The idea is this: You want to provide a home-cooked meal for your family, or your church potluck, or a sick neighbor, but you don’t have time. Simply head to the Casserole Shop on Forsyth Road. You can pick up a frozen or refrigerated casserole, finish off the cooking at home and even pass off the whole thing as yours, if you want.
As a working mom, I have to admit the idea is attractive. On the other hand, isn’t the whole idea behind the casserole that you are providing an economical, one-dish meal with minimal preparation? I mean, it’s often a vehicle for leftovers.
And doesn’t the idea of paying $15 for a four-cup casserole -- and $42 to serve 10 to 12 people -- sort of undercut that whole concept? To be clear, these aren’t fancy casseroles. They are pretty standard “mom” fare, with limited ingredients.
That said, they are good mom fare, in some cases better than mom’s. And you can get not only main dish but side dish and breakfast casseroles, as well as bread and tasty desserts. There is no eat-in option, but that’s not the point. The point is to have a home-cooked meal, just without all the cooking.
We tried one beef casserole and two chicken casseroles that are apparently among the most popular. The poppy seed chicken with rice and a cracker crust in a cream cheesey-tasting sauce was OK, but wouldn’t prompt me to send mom the recipe.
But we thought the chicken divan was divine. With its broccoli and creamy cheese, it was better than most homemade casseroles. The shepherd’s pie had some veggies chopped in with the ground beef, which I liked, and the potatoes on top stayed pretty creamy after baking. The menu includes other favorites such as lasagna, stroganoff, pot roast, green bean casserole and sweet potato casserole. A few seafood options, such as shrimp creole, are available if arrangements are made a day in advance.
The side dish squash casserole also was delicious and so filling that it probably could serve more people than advertised. The grits casserole was a little odd: It seemed too spicy to be a breakfast dish, as billed, but without the cheese usually added when it’s a dinner side dish.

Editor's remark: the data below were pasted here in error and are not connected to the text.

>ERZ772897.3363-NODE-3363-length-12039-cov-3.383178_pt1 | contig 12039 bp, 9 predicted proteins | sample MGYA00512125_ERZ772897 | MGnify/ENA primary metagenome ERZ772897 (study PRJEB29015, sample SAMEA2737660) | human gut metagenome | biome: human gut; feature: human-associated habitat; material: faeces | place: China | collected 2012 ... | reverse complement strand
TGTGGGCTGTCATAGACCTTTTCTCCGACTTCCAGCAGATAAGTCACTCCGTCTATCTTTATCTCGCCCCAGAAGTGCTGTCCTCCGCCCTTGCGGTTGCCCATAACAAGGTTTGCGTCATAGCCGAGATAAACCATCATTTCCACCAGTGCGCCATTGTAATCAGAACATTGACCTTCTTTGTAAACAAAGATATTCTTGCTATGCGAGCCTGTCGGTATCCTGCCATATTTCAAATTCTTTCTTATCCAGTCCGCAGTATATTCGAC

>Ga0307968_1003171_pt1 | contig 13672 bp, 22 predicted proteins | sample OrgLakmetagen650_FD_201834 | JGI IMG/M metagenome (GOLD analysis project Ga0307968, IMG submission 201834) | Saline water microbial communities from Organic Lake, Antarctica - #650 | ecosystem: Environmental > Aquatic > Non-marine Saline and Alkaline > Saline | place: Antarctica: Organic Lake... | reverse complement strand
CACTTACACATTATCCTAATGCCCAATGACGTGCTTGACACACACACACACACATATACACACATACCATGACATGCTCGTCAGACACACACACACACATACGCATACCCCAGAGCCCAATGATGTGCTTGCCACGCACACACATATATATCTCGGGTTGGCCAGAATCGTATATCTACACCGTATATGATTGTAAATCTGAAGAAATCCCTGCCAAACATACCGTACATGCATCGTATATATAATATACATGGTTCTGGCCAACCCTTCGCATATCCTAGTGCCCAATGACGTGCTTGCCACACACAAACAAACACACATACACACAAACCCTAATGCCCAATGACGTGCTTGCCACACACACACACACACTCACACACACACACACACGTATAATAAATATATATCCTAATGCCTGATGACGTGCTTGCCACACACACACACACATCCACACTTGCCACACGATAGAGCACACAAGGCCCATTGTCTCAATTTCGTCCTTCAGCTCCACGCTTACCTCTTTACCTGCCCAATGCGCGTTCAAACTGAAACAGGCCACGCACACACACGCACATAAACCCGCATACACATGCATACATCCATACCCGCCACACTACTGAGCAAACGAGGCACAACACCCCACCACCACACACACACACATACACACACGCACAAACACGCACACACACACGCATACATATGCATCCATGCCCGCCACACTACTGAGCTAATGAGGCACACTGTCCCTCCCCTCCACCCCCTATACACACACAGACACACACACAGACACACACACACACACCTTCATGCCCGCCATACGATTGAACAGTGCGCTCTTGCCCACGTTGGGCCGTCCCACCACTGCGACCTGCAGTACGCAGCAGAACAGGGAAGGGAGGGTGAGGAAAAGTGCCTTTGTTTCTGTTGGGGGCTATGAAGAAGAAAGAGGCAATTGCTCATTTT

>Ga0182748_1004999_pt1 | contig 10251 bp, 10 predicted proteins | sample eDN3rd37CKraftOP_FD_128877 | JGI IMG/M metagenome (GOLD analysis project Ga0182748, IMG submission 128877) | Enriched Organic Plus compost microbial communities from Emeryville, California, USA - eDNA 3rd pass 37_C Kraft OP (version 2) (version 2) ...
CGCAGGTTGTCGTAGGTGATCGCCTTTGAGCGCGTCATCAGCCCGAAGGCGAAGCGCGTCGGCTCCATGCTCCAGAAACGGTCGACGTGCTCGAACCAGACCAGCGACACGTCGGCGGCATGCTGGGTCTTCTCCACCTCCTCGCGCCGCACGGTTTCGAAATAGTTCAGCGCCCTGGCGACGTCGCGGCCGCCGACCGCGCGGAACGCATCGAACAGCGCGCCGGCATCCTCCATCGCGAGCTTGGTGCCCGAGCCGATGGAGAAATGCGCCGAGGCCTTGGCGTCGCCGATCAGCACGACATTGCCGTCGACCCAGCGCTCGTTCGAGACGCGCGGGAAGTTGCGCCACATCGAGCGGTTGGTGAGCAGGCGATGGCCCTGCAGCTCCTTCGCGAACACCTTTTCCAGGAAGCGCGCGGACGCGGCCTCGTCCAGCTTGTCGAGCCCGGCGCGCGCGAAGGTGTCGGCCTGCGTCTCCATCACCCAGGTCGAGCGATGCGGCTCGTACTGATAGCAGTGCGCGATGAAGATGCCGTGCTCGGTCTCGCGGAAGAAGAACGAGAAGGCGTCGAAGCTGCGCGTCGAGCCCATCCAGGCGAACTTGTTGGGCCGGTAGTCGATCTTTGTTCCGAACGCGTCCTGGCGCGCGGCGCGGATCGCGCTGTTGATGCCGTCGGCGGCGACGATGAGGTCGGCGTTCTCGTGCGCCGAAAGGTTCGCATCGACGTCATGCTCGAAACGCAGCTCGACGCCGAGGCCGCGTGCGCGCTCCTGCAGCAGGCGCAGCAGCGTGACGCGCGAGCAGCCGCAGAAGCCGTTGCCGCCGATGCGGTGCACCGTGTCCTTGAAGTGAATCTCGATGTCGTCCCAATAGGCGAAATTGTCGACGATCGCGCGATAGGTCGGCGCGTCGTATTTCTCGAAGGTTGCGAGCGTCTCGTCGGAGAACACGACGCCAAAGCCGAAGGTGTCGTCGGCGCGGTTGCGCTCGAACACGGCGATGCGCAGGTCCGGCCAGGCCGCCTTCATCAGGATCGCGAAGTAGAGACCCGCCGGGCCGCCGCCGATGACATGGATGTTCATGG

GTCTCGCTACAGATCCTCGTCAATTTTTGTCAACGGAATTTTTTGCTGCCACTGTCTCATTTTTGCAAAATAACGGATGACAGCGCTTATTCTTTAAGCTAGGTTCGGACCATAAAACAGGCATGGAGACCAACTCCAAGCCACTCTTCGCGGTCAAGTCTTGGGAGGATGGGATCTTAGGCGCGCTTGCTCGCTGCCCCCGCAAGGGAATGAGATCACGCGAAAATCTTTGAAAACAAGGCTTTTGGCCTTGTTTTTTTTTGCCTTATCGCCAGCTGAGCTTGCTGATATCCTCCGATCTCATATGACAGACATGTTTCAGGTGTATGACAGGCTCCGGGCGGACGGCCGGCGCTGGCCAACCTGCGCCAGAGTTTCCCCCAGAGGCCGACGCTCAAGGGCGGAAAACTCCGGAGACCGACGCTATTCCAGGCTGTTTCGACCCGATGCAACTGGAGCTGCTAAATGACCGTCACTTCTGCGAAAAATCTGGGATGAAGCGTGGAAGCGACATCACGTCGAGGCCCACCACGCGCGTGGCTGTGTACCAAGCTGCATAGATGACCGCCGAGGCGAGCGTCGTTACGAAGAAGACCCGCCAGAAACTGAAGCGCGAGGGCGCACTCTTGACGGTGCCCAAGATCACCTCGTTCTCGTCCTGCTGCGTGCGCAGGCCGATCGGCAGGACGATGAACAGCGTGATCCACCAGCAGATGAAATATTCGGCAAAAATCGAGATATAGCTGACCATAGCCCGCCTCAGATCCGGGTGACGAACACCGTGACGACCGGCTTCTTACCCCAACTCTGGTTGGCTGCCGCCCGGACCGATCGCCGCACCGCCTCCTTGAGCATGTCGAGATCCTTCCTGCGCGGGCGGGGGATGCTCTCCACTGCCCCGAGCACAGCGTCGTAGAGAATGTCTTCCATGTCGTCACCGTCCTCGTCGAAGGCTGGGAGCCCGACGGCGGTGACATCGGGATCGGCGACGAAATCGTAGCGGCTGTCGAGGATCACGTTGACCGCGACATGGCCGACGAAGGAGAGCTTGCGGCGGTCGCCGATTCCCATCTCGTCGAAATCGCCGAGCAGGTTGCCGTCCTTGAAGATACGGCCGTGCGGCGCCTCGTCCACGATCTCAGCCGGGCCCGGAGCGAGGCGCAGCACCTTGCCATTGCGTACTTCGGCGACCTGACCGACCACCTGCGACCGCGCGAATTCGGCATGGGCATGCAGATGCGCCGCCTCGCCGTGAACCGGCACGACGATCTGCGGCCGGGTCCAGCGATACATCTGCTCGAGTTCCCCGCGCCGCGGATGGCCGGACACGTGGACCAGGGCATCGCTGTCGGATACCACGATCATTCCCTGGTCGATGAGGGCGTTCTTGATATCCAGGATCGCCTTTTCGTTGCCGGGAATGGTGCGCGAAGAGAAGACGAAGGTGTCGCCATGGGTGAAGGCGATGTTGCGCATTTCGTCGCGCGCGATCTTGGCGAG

Tommy Sadler, who owns and runs the Casserole Shop with his wife, Tonya, grew up working in a family bakery in Florida, and that baking background shows in the moist sour cream pound cake and tangy lemon bars with a crisp crust reminiscent of shortbread.
The shop also recently began carrying Caroletta’s caramel and other cakes. Various appetizer dips, cheese balls and chicken salad also are available.
The Casserole Shop’s web site indicates light and vegetarian casseroles also can be made upon request. They have added more options for the holidays, including pricey smoked turkey ($3.99 a pound) and ham ($4.99 a pound), and a wider selection of cakes and pies.
In short, the Casserole Shop is certainly a healthier-than-fast-food option for a family dinner in a pinch, or for satisfying your mother-in-law on a Sunday. But if you’ve got the time and just five to eight ingredients, you can make many of these dishes for a fraction of the cost and only 20 minutes more time -- at home, where most home-cooked food comes from.
The Casserole Shop
Address: 4420 Forsyth Road, Macon
Phone: (478) 757-0074
Hours: 10 a.m.-6 p.m. Mondays-Fridays, 10 a.m.-2 p.m. Saturdays
Payment: Cash, credit
Kids menu: No
Noise Level: N/A
Health rating: 100
Price range: $5.99-$42
Rating: 3 stars